PHOENIX – Before the A's played the Seattle Mariners on Thursday, Jed Lowrie hadn't played third base in a major-league game since 2011. And Chris Young had not played left field.
"In any game," Young said. "At any level."
But that's where each found himself on manager Bob Melvin's lineup card.
Both players, acquired by the A's this winter, may be asked to play multiple positions this season. So Lowrie, a natural shortstop, and Young, a former All-Star center fielder, are using spring training to acquaint themselves with different surroundings.
Both fared well Thursday. Lowrie made a diving play on a grounder to his left and battled the sun to catch a popup. Young made all the plays that came his way, including a shallow fly ball in the third inning that he caught on the run.
"That's a tough read, especially with the sun," Melvin said of Young's play. "I don't think actually playing those outfield positions is going to be the problem for him. He's a good outfielder no matter where he is."
Coco Crisp likely will start out getting the bulk of playing time in center field, with Yoenis Cespedes and Josh Reddick in the corner spots.
With the designated hitter role and Young and Seth Smith available, the A's figure to have five outfielders sharing time at four spots.
Young played one game this spring in right field and said his first time in left was "different, for sure."
"It felt extremely awkward the first few innings," he said. "But I think it went good. After I got a ball hit to me, I felt a lot more comfortable. I got three or four balls out there in the outfield, felt like I made the right reads. So positive day for sure."
Young said he doesn't know where he'll play most often. He's doing most of his pregame work in center and hoping to learn the corner spots through game experience.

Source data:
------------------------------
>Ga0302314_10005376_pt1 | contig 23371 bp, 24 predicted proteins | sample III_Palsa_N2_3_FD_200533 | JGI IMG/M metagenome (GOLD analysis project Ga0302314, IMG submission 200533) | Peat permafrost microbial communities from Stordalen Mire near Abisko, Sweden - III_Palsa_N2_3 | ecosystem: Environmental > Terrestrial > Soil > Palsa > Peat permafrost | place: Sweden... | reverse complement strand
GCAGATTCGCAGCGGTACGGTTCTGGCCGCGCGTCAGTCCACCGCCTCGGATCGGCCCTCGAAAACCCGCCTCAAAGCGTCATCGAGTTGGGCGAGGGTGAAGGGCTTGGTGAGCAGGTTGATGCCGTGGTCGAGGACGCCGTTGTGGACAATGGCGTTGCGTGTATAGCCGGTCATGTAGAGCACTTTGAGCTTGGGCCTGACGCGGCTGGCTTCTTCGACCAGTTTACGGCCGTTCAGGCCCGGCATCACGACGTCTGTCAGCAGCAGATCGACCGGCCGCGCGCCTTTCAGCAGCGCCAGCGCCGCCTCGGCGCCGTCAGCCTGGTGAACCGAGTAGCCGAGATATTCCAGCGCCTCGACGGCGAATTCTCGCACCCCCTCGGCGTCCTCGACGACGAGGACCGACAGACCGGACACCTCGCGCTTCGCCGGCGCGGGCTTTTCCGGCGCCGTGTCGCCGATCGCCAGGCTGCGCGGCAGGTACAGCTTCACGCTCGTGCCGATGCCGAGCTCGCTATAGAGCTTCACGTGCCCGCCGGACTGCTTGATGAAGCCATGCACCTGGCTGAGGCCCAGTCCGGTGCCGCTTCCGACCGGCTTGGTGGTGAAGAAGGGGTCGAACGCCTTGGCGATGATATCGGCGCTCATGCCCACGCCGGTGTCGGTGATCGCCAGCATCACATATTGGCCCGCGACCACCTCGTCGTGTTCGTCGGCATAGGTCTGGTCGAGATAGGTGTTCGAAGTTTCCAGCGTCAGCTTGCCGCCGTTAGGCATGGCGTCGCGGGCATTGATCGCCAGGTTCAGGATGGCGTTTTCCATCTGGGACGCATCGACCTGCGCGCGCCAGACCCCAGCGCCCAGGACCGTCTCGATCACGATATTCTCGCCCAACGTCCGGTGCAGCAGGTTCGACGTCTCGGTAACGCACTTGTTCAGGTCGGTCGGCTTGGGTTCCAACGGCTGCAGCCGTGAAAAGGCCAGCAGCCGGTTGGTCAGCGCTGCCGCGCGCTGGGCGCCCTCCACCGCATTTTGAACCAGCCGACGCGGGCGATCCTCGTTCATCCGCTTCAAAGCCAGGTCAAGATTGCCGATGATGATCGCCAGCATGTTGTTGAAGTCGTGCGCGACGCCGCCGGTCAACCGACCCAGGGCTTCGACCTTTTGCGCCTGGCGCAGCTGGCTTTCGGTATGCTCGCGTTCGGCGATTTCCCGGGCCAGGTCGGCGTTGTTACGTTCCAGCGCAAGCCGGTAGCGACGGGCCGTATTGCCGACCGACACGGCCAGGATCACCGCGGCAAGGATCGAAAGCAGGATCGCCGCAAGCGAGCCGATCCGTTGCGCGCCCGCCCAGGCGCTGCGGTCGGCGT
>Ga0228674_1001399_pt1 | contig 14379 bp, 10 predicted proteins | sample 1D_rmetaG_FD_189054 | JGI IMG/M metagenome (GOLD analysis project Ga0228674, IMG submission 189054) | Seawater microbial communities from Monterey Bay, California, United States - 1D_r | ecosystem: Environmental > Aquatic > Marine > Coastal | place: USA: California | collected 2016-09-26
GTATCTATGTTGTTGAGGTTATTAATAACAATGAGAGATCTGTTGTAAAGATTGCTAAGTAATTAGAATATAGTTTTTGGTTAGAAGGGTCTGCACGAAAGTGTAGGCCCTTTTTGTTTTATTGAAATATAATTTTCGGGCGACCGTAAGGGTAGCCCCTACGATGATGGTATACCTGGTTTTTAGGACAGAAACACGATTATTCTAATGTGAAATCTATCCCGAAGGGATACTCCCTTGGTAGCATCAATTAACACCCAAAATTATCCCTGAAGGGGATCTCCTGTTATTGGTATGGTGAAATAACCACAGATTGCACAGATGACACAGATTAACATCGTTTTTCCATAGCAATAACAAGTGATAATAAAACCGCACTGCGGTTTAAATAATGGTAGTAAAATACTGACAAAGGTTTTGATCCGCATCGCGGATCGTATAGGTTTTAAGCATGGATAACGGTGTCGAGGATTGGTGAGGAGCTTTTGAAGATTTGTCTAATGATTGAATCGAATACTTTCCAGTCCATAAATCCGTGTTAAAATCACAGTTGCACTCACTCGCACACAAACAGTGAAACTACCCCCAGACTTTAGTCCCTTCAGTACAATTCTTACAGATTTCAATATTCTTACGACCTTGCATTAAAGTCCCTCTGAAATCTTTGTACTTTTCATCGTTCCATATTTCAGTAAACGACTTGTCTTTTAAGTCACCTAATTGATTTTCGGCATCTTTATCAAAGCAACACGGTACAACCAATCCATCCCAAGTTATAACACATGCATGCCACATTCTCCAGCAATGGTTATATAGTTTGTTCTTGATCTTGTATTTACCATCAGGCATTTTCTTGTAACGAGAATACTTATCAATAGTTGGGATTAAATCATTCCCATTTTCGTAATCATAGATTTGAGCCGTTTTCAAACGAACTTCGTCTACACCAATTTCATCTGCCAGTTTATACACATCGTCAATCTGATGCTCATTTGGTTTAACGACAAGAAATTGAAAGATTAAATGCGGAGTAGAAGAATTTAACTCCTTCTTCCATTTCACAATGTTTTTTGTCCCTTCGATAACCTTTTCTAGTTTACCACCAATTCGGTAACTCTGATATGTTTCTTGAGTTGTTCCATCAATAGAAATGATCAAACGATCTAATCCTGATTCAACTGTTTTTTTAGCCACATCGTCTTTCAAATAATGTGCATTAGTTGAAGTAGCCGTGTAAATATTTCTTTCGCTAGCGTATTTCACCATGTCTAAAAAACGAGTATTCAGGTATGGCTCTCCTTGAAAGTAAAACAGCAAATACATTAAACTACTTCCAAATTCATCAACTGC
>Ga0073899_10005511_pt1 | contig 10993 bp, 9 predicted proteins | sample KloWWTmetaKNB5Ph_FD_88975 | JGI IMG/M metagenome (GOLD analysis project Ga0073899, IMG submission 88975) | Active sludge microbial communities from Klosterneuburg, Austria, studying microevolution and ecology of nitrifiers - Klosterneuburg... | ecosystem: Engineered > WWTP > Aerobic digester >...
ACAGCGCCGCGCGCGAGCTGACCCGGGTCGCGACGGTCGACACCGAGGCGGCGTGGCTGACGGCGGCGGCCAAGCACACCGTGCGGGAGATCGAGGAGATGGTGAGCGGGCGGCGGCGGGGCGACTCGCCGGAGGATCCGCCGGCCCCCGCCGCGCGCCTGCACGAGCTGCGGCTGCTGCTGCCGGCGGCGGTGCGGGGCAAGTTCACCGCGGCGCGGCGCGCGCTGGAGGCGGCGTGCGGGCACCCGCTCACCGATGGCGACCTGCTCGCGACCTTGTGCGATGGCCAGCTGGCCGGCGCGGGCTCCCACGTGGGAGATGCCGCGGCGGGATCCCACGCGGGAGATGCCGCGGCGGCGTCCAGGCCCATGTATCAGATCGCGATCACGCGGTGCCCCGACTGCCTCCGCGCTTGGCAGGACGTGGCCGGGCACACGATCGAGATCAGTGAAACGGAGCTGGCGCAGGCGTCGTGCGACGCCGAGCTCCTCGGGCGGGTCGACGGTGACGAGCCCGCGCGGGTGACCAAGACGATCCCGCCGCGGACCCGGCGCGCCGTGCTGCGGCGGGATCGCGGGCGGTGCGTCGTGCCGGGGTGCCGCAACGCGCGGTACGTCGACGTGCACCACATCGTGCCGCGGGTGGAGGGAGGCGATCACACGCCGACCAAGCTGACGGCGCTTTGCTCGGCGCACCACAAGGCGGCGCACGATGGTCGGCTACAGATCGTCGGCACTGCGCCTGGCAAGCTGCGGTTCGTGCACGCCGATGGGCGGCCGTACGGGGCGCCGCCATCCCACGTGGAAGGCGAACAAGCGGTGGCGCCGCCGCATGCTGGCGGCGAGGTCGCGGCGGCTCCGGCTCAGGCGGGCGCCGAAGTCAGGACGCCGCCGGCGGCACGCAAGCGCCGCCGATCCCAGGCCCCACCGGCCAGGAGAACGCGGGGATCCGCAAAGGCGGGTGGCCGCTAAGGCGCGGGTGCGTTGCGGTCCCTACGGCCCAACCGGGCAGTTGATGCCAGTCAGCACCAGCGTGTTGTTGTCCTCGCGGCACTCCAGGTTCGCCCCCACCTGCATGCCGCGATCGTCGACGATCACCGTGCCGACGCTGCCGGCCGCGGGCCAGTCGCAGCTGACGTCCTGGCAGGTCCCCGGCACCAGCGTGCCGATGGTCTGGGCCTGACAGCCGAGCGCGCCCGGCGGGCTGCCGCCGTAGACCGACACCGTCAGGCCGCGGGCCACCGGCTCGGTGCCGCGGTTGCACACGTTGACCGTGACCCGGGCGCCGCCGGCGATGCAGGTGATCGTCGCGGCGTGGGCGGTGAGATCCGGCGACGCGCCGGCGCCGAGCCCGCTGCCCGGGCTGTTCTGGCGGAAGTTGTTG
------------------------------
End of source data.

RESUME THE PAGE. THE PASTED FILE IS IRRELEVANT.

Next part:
"You do what you have to do," Young said when asked if he welcomes the role. "That's how it's been since I've gotten over here. I understand it's going to be a little different, so as a professional you just try to make the necessary adjustment."
Similarly, Hiroyuki Nakajima is getting the most time at shortstop, where Lowrie played last season with Houston. Lowrie has played 83 career games at third base and 34 at second, and he said that of the three positions, he's probably least comfortable at third.
Lowrie said he views himself as "an everyday shortstop that can play other positions," but he knows his role in Oakland may be different. He said he hasn't talked with Melvin yet about getting reps at first base. Melvin, though, said that likely will happen "at some point."
"Lowrie's handled every position beautifully," he said. "Second, third and short don't seem to be a problem for him."
Melvin acknowledged it's probably easier to sell players on being flexible after frequent platooning helped the A's win the American League West last year.
"I think both of them are team guys and they know what we're trying to do here," Melvin said. "They're going to do the best they can to help the team win."